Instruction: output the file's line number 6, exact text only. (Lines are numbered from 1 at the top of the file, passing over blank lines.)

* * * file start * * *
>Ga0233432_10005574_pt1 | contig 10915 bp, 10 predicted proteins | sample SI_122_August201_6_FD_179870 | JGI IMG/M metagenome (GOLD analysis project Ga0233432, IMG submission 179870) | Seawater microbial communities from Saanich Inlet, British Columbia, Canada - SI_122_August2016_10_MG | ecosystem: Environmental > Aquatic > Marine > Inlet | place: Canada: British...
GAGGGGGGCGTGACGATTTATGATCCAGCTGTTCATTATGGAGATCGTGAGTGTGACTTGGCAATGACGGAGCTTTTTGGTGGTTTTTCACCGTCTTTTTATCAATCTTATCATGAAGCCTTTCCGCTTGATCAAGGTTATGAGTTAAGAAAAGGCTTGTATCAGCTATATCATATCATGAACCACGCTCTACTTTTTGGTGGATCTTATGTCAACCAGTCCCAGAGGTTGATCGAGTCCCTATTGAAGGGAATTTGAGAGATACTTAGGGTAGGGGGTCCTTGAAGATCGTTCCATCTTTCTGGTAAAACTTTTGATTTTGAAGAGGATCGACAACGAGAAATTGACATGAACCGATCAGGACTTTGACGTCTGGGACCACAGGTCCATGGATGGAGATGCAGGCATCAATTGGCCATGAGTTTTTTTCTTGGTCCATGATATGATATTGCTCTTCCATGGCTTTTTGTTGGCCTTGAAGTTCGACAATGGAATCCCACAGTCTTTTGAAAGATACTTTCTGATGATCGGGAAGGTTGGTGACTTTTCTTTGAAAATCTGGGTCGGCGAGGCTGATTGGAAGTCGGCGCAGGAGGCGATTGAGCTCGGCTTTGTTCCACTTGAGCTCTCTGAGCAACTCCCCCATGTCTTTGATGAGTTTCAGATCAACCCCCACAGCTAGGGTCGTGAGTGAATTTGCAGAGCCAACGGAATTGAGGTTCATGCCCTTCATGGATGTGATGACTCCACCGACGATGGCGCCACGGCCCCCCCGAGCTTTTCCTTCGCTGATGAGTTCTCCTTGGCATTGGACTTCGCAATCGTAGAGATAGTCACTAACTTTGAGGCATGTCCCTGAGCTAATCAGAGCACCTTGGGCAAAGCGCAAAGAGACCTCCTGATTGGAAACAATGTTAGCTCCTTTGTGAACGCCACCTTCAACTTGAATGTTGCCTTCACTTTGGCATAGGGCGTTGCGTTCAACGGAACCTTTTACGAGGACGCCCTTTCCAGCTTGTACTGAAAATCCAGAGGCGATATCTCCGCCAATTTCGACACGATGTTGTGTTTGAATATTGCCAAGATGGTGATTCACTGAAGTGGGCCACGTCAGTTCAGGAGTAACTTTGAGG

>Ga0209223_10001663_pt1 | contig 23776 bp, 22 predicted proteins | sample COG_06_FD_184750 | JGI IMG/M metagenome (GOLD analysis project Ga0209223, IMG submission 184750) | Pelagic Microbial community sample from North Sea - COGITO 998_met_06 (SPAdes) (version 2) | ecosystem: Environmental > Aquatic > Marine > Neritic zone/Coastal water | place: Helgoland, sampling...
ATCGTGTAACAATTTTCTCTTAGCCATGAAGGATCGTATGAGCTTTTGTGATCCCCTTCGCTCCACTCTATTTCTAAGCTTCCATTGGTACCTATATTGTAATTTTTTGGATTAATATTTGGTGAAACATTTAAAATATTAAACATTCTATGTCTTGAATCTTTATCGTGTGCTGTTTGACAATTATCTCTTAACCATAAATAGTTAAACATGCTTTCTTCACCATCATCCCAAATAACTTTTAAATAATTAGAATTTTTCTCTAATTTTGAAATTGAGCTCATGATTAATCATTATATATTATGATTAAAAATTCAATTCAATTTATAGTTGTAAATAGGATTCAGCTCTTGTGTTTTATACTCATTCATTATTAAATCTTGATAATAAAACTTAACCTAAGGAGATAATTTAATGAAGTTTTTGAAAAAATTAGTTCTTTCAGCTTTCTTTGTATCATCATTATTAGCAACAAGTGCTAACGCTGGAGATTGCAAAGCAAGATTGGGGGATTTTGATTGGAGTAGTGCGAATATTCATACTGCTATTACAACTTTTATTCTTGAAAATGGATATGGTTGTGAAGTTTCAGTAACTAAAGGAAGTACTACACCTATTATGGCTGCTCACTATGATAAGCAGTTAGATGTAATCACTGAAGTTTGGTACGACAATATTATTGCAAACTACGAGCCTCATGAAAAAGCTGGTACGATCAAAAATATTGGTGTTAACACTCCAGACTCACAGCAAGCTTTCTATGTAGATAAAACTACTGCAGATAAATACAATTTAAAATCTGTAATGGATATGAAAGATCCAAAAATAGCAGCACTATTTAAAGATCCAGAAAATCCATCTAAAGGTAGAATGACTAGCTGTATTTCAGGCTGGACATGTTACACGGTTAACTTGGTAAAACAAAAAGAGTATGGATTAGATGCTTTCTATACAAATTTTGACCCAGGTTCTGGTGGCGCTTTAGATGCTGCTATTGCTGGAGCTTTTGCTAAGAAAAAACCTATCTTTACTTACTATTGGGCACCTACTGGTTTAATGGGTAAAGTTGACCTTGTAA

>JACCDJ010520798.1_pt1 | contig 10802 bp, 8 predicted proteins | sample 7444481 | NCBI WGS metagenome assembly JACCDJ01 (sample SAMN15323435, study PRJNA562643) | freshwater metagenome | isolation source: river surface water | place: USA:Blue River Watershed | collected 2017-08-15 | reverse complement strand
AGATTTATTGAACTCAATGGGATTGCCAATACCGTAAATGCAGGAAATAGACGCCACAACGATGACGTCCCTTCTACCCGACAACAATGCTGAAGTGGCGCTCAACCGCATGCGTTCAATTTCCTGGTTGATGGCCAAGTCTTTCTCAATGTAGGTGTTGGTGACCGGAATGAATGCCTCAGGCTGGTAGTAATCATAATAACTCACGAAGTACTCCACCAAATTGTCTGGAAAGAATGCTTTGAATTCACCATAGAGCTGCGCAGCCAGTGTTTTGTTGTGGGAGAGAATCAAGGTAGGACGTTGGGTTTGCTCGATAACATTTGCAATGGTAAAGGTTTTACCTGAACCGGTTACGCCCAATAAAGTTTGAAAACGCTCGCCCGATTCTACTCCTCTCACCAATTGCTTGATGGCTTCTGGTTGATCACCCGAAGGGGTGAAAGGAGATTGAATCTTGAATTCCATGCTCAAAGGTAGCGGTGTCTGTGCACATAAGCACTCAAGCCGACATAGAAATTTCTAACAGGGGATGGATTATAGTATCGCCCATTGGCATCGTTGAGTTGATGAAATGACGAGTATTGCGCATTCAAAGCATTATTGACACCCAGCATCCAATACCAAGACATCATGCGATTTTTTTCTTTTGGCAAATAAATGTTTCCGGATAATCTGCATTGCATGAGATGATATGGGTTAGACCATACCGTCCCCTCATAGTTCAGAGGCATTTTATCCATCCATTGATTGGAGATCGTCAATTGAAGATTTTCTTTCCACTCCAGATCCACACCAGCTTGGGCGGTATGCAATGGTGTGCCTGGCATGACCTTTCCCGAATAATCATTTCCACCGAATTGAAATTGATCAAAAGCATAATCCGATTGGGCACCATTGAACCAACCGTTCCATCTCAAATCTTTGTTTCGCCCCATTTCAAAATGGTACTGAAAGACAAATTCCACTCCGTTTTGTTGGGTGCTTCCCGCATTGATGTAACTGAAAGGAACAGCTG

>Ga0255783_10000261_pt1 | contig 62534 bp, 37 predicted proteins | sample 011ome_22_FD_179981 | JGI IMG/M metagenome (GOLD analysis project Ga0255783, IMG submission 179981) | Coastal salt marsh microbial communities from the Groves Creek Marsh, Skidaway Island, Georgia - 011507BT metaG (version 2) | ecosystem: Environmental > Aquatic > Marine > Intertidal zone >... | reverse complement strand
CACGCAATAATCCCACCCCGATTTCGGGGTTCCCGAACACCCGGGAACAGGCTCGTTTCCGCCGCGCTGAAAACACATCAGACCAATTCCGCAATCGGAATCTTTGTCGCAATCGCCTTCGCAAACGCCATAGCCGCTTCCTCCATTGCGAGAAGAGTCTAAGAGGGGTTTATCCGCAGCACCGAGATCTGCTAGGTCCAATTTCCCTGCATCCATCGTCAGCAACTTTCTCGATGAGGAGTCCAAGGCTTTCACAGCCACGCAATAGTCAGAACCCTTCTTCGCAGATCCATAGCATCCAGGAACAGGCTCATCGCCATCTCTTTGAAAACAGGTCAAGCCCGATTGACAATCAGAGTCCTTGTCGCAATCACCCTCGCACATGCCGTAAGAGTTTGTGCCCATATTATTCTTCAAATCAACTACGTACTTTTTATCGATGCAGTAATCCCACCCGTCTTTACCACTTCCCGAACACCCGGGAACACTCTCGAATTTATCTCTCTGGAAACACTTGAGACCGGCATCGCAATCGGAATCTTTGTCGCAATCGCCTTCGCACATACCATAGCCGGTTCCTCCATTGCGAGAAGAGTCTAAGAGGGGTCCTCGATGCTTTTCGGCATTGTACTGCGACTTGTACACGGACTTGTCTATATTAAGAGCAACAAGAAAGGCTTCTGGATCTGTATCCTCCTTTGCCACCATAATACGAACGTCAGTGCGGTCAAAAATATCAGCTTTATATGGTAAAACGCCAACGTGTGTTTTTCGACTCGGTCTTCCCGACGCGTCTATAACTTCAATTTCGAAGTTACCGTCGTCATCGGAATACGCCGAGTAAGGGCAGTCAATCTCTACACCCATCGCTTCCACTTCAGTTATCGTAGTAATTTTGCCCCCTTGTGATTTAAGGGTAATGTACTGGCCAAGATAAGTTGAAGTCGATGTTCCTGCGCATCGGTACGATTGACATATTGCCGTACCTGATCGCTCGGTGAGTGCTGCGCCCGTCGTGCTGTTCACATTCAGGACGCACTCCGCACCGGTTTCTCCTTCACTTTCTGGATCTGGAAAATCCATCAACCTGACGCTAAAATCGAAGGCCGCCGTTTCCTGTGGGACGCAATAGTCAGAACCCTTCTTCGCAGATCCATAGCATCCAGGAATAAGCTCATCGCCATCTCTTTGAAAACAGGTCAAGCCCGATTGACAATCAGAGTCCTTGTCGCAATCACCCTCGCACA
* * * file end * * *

AGATTTATTGAACTCAATGGGATTGCCAATACCGTAAATGCAGGAAATAGACGCCACAACGATGACGTCCCTTCTACCCGACAACAATGCTGAAGTGGCGCTCAACCGCATGCGTTCAATTTCCTGGTTGATGGCCAAGTCTTTCTCAATGTAGGTGTTGGTGACCGGAATGAATGCCTCAGGCTGGTAGTAATCATAATAACTCACGAAGTACTCCACCAAATTGTCTGGAAAGAATGCTTTGAATTCACCATAGAGCTGCGCAGCCAGTGTTTTGTTGTGGGAGAGAATCAAGGTAGGACGTTGGGTTTGCTCGATAACATTTGCAATGGTAAAGGTTTTACCTGAACCGGTTACGCCCAATAAAGTTTGAAAACGCTCGCCCGATTCTACTCCTCTCACCAATTGCTTGATGGCTTCTGGTTGATCACCCGAAGGGGTGAAAGGAGATTGAATCTTGAATTCCATGCTCAAAGGTAGCGGTGTCTGTGCACATAAGCACTCAAGCCGACATAGAAATTTCTAACAGGGGATGGATTATAGTATCGCCCATTGGCATCGTTGAGTTGATGAAATGACGAGTATTGCGCATTCAAAGCATTATTGACACCCAGCATCCAATACCAAGACATCATGCGATTTTTTTCTTTTGGCAAATAAATGTTTCCGGATAATCTGCATTGCATGAGATGATATGGGTTAGACCATACCGTCCCCTCATAGTTCAGAGGCATTTTATCCATCCATTGATTGGAGATCGTCAATTGAAGATTTTCTTTCCACTCCAGATCCACACCAGCTTGGGCGGTATGCAATGGTGTGCCTGGCATGACCTTTCCCGAATAATCATTTCCACCGAATTGAAATTGATCAAAAGCATAATCCGATTGGGCACCATTGAACCAACCGTTCCATCTCAAATCTTTGTTTCGCCCCATTTCAAAATGGTACTGAAAGACAAATTCCACTCCGTTTTGTTGGGTGCTTCCCGCATTGATGTAACTGAAAGGAACAGCTG